The father of Java gets tough; James Gosling on Microsoft, Java
Nov 04, 2000, 16:40 (16 Talkback[s])
(Other stories by Mark Samuels)
Desktop-as-a-Service Designed for Any Cloud ? Nutanix Frame
By Mark Samuels, VNU
Some skills and achievements look better on CVs than others.
James Gosling, vice-president and fellow of Sun Microsystems, can
add a pretty good bullet-point to his career history: 'Creator of
the Java programming language.'
More recently, he's been directing his attention towards Mr
Gates and the monolithic Microsoft Corporation. He's put those
famous pictures of Gates receiving a pie in the face on his
website. More importantly, Gosling was one of the 12 witnesses at
the Microsoft trial.
The video tapes of Gates giving his deposition are "appalling",
says Gosling. "To imagine that a man who is the chief executive of
a major corporation, and the richest man in the world, could put on
a performance like that is unbelievable."
Gosling sees the trial itself as a cathartic experience. He says
that two years ago, the IT industry lived in terror - largely for
fear of retribution from Microsoft.
"It was always like an unspoken dirty secret, [people would say]
'Microsoft, they're our valued partner'," explains Gosling. "But
give an IT manager a few beers and they'll admit: 'Shit, they
****** us so badly'!"
Throughout the trial, Gosling says, the deep, dark secrets of
Microsoft's behaviour became available and he encourages all IT
experts to read the findings and the facts documented in the
He remains unconvinced, however, that the US government will
easily beat Microsoft's legal appeal.
Success and Gosling meanwhile have been intertwined throughout his
career. Born in 1956 and brought up in Western Canada, the young
Gosling spent most of his time on his grandfather's junkyard,
tinkering with steam-tractors. From steam, he progressed to
"The engineer was always there in me - it wasn't as if somebody
introduced me to that," says Gosling. "I grew up in a family that
didn't have a lot of money, and most of the electronics I did was
from diving into people's trash cans and getting old phones and
things, and building stuff out of that."
Life changed at the age of 13 when a friend of his father's took
him on a tour of the local university. Here, Gosling was introduced
to the computer centre - and as he only lived three miles away, he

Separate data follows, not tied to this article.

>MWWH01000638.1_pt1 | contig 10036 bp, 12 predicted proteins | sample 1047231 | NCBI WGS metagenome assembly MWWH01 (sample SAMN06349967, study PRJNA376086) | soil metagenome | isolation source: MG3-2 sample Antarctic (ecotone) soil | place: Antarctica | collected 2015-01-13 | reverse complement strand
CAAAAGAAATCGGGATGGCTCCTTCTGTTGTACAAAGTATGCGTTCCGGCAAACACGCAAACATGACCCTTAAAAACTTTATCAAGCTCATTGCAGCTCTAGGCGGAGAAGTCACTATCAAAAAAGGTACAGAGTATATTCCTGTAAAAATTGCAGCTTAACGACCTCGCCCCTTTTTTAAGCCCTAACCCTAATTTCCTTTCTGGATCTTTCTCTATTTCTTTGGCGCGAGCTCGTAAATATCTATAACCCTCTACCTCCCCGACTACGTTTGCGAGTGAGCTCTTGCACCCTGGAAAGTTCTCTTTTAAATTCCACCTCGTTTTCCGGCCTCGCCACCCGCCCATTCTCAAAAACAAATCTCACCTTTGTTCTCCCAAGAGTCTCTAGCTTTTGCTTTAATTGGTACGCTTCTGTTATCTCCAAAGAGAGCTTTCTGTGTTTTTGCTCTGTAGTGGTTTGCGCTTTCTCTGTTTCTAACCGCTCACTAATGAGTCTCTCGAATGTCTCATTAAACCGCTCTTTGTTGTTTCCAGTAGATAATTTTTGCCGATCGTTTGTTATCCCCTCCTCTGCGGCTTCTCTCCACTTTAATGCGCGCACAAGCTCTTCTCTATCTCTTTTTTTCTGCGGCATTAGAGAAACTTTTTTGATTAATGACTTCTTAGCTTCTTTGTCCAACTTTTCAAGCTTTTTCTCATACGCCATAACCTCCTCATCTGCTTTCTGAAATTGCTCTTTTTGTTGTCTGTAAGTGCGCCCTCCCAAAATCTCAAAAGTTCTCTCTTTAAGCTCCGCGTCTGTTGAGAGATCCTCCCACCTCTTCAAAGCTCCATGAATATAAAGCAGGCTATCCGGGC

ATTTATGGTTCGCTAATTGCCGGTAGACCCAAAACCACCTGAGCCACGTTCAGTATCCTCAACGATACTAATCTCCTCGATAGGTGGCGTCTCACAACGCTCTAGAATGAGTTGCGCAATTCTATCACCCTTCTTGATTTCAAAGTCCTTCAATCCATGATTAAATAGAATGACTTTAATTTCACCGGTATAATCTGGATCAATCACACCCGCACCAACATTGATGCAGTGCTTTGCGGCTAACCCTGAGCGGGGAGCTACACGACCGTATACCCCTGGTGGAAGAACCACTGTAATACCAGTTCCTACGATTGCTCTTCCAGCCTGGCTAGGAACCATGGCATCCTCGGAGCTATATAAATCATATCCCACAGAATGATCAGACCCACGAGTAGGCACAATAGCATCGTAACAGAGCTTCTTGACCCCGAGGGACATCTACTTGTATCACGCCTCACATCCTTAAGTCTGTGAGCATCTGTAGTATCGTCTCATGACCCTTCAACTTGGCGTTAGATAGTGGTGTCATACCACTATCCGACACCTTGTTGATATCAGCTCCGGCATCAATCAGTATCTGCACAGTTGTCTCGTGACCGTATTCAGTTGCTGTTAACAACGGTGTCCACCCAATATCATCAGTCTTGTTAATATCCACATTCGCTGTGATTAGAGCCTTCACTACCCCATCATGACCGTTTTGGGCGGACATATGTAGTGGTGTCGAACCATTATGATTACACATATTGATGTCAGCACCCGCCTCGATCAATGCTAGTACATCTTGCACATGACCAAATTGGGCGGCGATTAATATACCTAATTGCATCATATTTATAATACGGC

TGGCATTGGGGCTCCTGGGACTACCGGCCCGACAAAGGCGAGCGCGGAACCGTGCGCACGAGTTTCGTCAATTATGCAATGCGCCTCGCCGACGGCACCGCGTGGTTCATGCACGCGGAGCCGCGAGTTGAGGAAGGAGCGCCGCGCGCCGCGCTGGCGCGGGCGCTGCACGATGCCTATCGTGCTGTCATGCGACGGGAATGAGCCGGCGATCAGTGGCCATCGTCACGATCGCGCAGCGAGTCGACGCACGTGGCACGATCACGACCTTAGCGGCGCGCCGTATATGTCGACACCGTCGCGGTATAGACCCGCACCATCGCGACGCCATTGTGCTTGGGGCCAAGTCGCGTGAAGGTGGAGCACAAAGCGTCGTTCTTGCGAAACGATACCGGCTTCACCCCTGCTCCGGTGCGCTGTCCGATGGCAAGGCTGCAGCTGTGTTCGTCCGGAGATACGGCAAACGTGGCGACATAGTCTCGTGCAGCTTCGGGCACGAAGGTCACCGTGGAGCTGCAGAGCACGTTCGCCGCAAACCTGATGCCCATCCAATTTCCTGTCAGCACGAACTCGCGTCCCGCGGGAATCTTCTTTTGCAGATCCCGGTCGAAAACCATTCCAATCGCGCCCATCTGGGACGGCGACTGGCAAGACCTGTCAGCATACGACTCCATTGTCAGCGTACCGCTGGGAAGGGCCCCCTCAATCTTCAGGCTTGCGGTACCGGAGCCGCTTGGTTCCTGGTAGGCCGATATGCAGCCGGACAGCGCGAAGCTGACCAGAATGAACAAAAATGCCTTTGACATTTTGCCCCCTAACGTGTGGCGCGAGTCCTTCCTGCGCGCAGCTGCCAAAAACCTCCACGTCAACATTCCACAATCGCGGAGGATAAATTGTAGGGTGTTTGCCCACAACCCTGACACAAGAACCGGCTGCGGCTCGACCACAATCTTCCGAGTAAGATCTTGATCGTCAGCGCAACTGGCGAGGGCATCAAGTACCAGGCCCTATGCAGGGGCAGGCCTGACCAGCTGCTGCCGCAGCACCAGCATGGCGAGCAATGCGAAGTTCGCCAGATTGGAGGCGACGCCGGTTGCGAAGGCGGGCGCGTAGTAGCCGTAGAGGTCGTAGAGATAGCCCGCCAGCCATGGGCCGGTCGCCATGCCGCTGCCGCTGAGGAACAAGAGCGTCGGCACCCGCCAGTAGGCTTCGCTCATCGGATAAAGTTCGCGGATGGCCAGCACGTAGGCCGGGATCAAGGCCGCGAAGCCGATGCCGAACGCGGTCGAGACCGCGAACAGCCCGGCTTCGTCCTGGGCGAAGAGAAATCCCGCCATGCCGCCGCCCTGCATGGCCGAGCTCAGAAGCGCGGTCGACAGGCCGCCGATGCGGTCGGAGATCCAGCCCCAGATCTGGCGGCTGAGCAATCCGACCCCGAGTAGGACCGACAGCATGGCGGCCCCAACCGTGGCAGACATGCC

became a frequent visitor.
"I kept walking over there and I learnt how to break in," he
says. "The computer centre doors had these little combination locks
on them, and I got real good at punching those codes in."
Within a year, Gosling had his feet under the desk and was
working part-time on research projects at the university. Working
among the physicians, Gosling was being paid money to write
software - and greatly enjoyed it.
"I skipped a lot of classes at high school going over to the
university," admits Gosling. "But by and large, my high school
instructors were pretty cool about it because most people were
skipping class to go off and do drugs, and here I was, writing
software for satellite ground stations."
Despite these gaps in his formal education, Gosling received a
bachelor degree in computer science in 1977 from the University of
Calgary and, six years later, a doctorate in computer science from
Carnegie-Mellon University. While he was there he developed one of
the first multi-processor Unix operating systems.
After working in the IBM Research Labs, Gosling moved to Sun
Microsystems in 1984, where he worked on the NeWS Unix-based window
system and the original Unix Emacs editor. Then, of course, he
"It was a rush," says Gosling of being the father of the Java
programming language in 1991. "It's a really tremendous feeling
having people come up to you randomly in the street or hall and say
'Wow, you really made my life a whole lot better'."
Gosling says that most people draw specific attention to the
portability of skills. Rather than being tied to specific hardware,
software engineers can write Java code and work end-to-end - for
S/390, Solaris and Linux, for example.
Despite the success of Java, Gosling remains unconvinced by the
corporate work ethic.
"The number of people who behave like assholes, well it's
universal. It doesn't matter where you go, there they are. So
you're going to have to make peace with that," he says.
As part of this peace pact, he confirmed that the ownership
of Java would not follow the open source pattern of the Linux
community. Gosling has passed Java on to a range of responsible
carers but retains a passionate interest in his baby.
For now, he keeps himself busy with work around the
possibilities for new tools for Compaq's Alpha processor. But who
knows what's next. "When will I stop?" Gosling asks. "When I stop
breathing. It's still a lot of fun."
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